If you are already a Triberr member, here are some things for you to consider.

Prune your Tribes. Having or being in lots of Tribes doesn’t mean anything. It just means more to manage. Consider dropping out of Tribes where there is no real value. Yes your reach potential may drop, but a Tribe with a high potential and no activity doesn’t do you any good.

Reach out to Tribe Mates. There could be a lot of reasons your content is not being shared. One may be that other Members don’t know you are in a Tribe with them. Connect with them on Facebook or Twitter and start building a relationship with them. As an incentive to them, share their content or comment on it so that they see you engaging with them. Relationship building is an essential component of the Triberr experience.

Reach out to your Chief. Remember what I said: bad Chief bad Tribe. If you try to talk to your Chief and they never respond, then you have to seriously think about the value of that Tribe. Many Tribes are legacy Tribes that have been abandoned. If you aren’t getting value, leave the Tribe and find a better one.

Build a better Tribe. If you see bits and pieces from other Tribes that work well but think that you can do better, start your own Tribe. Then be very judicious about who you invite in. At that point, you can’t complain about anyone else because you are the Chief and making the Tribe a success is your responsibility.

Ultimately you have to resign yourself to the fact that Triberr is not a magical unicorn. It will not generate shares for you with zero effort on your part. Remember, it’s not Triberr doing the sharing, it’s other people. That’s where you have to start.

Let me know what you think about my ideas. If you are a Tribal Chief and have your own thoughts, please share them in the comments.

And please don’t forget to sign up for our newsletter and subscribe to our podcast below.

See you next time.

I am Ralph M. Rivera.

Join the discussion 8 Comments

  • Lindsey Anderson says:

    Ralph! What a great post. Sometimes I feel like I’m being a bit to harsh when I kick people out or “crack the whip.” It’s nice to hear you think it’s the appropriate way of handling my tribe. Finally, I love “Twitter” because of the folk’s I’ve met on Triberr. It’s always nice to have a small inner circle of support in the huge Twitterverse.

  • Alana says:

    Great post and introduction to Triberr! I never realized the Chief was so important until recently. I was invited to join a tribe and since joining the Chief gave me a great introduction and encouraged me to introduce myself to each tribe member somewhere outside Triberr (Facebook, etc). Since then she is constantly encouraging us to create content and share the good content others create.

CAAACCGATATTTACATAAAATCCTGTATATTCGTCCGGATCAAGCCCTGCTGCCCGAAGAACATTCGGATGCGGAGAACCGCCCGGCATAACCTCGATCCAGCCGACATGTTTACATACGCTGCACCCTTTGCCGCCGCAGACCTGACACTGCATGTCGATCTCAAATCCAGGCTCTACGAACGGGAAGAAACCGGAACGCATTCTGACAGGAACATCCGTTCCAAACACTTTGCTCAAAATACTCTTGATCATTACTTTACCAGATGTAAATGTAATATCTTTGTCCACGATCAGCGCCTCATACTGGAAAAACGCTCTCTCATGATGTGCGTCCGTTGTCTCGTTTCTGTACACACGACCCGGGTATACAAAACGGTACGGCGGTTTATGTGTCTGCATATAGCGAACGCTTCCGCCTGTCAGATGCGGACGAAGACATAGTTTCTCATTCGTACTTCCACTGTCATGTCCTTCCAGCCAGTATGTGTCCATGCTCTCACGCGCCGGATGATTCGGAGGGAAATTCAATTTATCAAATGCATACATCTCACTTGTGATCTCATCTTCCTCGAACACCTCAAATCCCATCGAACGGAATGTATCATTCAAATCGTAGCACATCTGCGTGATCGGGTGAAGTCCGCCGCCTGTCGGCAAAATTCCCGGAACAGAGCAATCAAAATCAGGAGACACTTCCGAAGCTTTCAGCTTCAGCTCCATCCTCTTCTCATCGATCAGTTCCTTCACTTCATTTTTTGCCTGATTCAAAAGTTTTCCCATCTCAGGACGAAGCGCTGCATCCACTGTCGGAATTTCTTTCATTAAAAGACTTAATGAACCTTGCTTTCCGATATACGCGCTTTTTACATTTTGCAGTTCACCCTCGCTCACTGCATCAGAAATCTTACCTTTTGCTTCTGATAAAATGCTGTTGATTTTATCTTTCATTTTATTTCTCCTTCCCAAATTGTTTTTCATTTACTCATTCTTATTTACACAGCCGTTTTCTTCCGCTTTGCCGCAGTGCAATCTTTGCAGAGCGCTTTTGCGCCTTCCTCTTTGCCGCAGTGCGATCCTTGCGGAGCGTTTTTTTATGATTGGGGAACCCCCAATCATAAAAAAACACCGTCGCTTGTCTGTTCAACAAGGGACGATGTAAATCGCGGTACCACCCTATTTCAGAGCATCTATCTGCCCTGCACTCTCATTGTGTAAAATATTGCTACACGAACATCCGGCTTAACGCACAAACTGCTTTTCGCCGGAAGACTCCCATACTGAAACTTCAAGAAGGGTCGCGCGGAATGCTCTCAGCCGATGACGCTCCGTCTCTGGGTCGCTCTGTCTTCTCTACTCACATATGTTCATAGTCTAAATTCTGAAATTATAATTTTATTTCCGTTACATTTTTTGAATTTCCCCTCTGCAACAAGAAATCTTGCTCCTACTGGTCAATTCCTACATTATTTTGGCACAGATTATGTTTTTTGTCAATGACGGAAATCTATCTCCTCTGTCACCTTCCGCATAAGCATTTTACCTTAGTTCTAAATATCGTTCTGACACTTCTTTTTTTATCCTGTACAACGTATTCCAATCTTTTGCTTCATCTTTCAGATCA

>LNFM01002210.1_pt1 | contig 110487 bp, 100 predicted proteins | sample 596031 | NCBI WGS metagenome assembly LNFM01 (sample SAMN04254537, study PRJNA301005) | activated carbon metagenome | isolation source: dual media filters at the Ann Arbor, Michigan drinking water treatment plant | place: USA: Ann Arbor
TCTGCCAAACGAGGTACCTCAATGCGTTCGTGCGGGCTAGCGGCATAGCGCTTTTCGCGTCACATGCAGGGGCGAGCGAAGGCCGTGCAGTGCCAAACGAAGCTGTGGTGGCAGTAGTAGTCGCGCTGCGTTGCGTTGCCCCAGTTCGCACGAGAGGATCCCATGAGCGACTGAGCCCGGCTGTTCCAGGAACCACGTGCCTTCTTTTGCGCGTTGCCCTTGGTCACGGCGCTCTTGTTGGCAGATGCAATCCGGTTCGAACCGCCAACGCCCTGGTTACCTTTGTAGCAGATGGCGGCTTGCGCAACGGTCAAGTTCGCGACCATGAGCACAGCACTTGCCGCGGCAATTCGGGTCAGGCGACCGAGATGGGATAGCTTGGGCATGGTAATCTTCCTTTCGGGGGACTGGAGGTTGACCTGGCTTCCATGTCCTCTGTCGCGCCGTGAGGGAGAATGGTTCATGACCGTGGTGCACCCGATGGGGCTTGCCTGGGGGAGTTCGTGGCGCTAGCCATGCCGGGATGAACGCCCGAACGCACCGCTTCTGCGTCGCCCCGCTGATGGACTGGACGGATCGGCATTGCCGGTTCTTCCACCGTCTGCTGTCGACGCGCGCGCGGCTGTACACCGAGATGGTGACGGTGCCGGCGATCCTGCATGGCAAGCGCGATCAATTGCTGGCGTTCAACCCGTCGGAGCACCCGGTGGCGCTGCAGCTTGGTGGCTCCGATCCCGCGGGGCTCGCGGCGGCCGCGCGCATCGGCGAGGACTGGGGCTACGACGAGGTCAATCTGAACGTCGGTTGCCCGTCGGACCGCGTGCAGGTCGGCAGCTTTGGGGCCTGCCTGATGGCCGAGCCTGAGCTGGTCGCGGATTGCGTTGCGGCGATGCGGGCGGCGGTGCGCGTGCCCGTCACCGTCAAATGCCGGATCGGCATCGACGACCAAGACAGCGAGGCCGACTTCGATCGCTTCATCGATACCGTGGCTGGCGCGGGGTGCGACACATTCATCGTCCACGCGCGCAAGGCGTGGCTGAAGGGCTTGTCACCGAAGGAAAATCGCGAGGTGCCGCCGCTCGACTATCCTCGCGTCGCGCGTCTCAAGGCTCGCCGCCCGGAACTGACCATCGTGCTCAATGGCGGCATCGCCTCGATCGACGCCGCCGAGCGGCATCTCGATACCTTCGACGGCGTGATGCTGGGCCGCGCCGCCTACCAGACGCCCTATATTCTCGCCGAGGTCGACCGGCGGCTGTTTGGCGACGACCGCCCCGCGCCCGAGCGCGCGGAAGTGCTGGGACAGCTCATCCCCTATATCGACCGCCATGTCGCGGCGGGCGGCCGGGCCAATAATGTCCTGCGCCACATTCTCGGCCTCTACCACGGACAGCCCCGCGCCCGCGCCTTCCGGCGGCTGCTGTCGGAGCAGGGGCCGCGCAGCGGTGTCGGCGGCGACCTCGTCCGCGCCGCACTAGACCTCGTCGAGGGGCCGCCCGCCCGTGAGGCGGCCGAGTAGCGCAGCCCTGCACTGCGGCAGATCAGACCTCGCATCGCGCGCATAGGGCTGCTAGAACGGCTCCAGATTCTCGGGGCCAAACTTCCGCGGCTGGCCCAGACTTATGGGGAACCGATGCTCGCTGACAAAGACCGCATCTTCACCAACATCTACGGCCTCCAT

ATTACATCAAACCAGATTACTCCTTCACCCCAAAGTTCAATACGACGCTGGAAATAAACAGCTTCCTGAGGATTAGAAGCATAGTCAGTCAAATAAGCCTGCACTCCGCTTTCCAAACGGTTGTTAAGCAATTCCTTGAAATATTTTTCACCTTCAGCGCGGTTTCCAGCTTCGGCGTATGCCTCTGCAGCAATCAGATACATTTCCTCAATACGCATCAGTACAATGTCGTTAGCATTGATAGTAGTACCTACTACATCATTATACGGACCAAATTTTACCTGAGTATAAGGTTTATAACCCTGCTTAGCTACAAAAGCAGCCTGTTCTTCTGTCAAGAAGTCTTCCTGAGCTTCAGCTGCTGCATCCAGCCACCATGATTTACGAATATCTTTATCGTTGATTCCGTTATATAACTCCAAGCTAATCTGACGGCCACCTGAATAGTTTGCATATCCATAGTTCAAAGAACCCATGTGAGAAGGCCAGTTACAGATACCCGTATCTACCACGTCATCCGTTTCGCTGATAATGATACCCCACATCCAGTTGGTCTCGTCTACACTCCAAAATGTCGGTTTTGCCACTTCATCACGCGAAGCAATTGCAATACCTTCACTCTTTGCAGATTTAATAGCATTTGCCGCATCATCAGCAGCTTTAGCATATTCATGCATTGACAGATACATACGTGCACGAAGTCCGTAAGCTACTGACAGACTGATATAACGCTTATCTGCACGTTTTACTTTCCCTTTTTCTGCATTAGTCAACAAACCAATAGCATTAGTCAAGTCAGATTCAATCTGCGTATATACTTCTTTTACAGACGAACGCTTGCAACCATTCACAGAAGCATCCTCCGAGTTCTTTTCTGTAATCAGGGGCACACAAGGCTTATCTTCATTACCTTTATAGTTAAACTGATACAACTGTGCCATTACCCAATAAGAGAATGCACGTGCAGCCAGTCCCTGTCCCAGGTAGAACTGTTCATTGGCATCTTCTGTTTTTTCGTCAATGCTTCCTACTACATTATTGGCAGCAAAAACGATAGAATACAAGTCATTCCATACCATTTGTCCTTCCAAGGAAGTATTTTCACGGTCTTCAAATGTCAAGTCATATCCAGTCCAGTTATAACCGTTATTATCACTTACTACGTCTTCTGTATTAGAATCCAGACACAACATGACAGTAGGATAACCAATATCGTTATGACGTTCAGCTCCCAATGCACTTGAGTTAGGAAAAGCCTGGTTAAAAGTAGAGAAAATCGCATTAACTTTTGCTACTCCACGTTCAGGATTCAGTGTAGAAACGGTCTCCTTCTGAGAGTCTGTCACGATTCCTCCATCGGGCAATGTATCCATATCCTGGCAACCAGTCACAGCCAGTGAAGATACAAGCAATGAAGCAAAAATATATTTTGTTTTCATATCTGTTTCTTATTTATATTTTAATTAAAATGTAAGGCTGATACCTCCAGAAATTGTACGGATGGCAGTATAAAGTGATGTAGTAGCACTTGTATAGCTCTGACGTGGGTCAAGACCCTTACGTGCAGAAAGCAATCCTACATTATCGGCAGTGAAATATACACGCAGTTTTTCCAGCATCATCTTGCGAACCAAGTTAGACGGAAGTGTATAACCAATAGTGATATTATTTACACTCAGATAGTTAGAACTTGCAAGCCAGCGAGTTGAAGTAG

• Monica L. Matthews says:

    I think I’m guilty of being a bad chief, yikes! Thanks for the great reminders and suggestions. *Slowly gets out whip* 🙂

  • Ileane says:

    How can I find Lindey’s Tribe? I want in — hope there’s room.

  • UnveiltheWeb says:

    Hi Ralph,

    I reallly appreciate your review of the Triberr and how the system ought to work. For a number of months I was really active but the truth is after not getting much feedback from other members I began to get frustrated.

    I love to engage and share. The one thing I haven’t done is take the time to connect much on social media. I’ll make that a case in point moving forward.

    Thanks for making Triberr more understandable in regards to how it works and what to expect.

    Have a great second half of the week!

    ~ Don Purdum

  • Adrienne says:

    Hi Ralph,

    What great advice and I even see where I’m lacking in some areas but I’m quick to kick people out who aren’t active. I’m definitely not Lindsey and I think we all want to be on her tribe now and we can take a page from her book.

    Thanks for these tips and lighting a fire under the rest of us.


  • I am big on keeping active mates in my Tribe Carol Lynn. It’s better for all when active folks stick around and inactive folks are either bounced from the tribe or are demoted to a follower. Yesterday I promoted 2 folks to member status; they asked and more importantly, each was an active member who logged in every day or 2 to share other people’s content. As for me I share between 300 and 400 posts weekly. I better set a good example if I want my tribe mates to respect me 😉


  • Susan Ekins says:

    Helpful info. It also is important to find the right tribes, where your blog posts are a fit with what your tribemates are interested in. I tend to tweet items related to personal leadership, but will also tweet writing-related posts. Other posts, not so much!